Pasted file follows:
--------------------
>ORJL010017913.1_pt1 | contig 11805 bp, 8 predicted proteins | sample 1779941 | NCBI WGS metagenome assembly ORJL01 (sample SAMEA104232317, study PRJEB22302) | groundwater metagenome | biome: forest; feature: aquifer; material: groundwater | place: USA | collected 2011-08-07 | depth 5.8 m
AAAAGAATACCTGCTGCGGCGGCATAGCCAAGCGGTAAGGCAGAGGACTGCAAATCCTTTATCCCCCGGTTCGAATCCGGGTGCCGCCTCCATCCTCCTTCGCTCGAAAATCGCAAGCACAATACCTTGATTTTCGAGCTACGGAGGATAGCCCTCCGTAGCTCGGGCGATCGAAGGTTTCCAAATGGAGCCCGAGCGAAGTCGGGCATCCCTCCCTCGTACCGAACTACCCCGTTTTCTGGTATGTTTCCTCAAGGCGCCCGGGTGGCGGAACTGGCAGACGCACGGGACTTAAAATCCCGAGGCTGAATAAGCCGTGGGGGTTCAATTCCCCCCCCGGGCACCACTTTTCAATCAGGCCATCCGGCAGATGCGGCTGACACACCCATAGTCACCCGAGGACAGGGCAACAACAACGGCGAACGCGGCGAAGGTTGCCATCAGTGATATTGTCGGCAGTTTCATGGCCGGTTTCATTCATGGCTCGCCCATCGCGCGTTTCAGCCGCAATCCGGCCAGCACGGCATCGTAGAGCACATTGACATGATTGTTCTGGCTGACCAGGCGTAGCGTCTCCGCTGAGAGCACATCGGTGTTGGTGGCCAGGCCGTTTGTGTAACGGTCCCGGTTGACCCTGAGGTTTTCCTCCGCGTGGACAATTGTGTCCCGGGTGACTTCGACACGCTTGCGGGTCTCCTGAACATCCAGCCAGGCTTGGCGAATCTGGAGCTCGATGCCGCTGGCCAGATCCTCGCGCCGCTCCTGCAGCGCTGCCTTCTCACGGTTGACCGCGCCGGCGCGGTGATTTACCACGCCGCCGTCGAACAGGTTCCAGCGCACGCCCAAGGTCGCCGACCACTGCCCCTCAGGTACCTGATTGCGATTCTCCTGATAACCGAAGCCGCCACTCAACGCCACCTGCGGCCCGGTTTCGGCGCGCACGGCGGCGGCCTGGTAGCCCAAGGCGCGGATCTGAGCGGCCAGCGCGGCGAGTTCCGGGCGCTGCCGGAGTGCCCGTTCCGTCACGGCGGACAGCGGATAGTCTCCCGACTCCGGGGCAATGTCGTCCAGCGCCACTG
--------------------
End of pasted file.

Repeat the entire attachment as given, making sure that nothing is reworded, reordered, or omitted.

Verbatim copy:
>ORJL010017913.1_pt1 | contig 11805 bp, 8 predicted proteins | sample 1779941 | NCBI WGS metagenome assembly ORJL01 (sample SAMEA104232317, study PRJEB22302) | groundwater metagenome | biome: forest; feature: aquifer; material: groundwater | place: USA | collected 2011-08-07 | depth 5.8 m
AAAAGAATACCTGCTGCGGCGGCATAGCCAAGCGGTAAGGCAGAGGACTGCAAATCCTTTATCCCCCGGTTCGAATCCGGGTGCCGCCTCCATCCTCCTTCGCTCGAAAATCGCAAGCACAATACCTTGATTTTCGAGCTACGGAGGATAGCCCTCCGTAGCTCGGGCGATCGAAGGTTTCCAAATGGAGCCCGAGCGAAGTCGGGCATCCCTCCCTCGTACCGAACTACCCCGTTTTCTGGTATGTTTCCTCAAGGCGCCCGGGTGGCGGAACTGGCAGACGCACGGGACTTAAAATCCCGAGGCTGAATAAGCCGTGGGGGTTCAATTCCCCCCCCGGGCACCACTTTTCAATCAGGCCATCCGGCAGATGCGGCTGACACACCCATAGTCACCCGAGGACAGGGCAACAACAACGGCGAACGCGGCGAAGGTTGCCATCAGTGATATTGTCGGCAGTTTCATGGCCGGTTTCATTCATGGCTCGCCCATCGCGCGTTTCAGCCGCAATCCGGCCAGCACGGCATCGTAGAGCACATTGACATGATTGTTCTGGCTGACCAGGCGTAGCGTCTCCGCTGAGAGCACATCGGTGTTGGTGGCCAGGCCGTTTGTGTAACGGTCCCGGTTGACCCTGAGGTTTTCCTCCGCGTGGACAATTGTGTCCCGGGTGACTTCGACACGCTTGCGGGTCTCCTGAACATCCAGCCAGGCTTGGCGAATCTGGAGCTCGATGCCGCTGGCCAGATCCTCGCGCCGCTCCTGCAGCGCTGCCTTCTCACGGTTGACCGCGCCGGCGCGGTGATTTACCACGCCGCCGTCGAACAGGTTCCAGCGCACGCCCAAGGTCGCCGACCACTGCCCCTCAGGTACCTGATTGCGATTCTCCTGATAACCGAAGCCGCCACTCAACGCCACCTGCGGCCCGGTTTCGGCGCGCACGGCGGCGGCCTGGTAGCCCAAGGCGCGGATCTGAGCGGCCAGCGCGGCGAGTTCCGGGCGCTGCCGGAGTGCCCGTTCCGTCACGGCGGACAGCGGATAGTCTCCCGACTCCGGGGCAATGTCGTCCAGCGCCACTG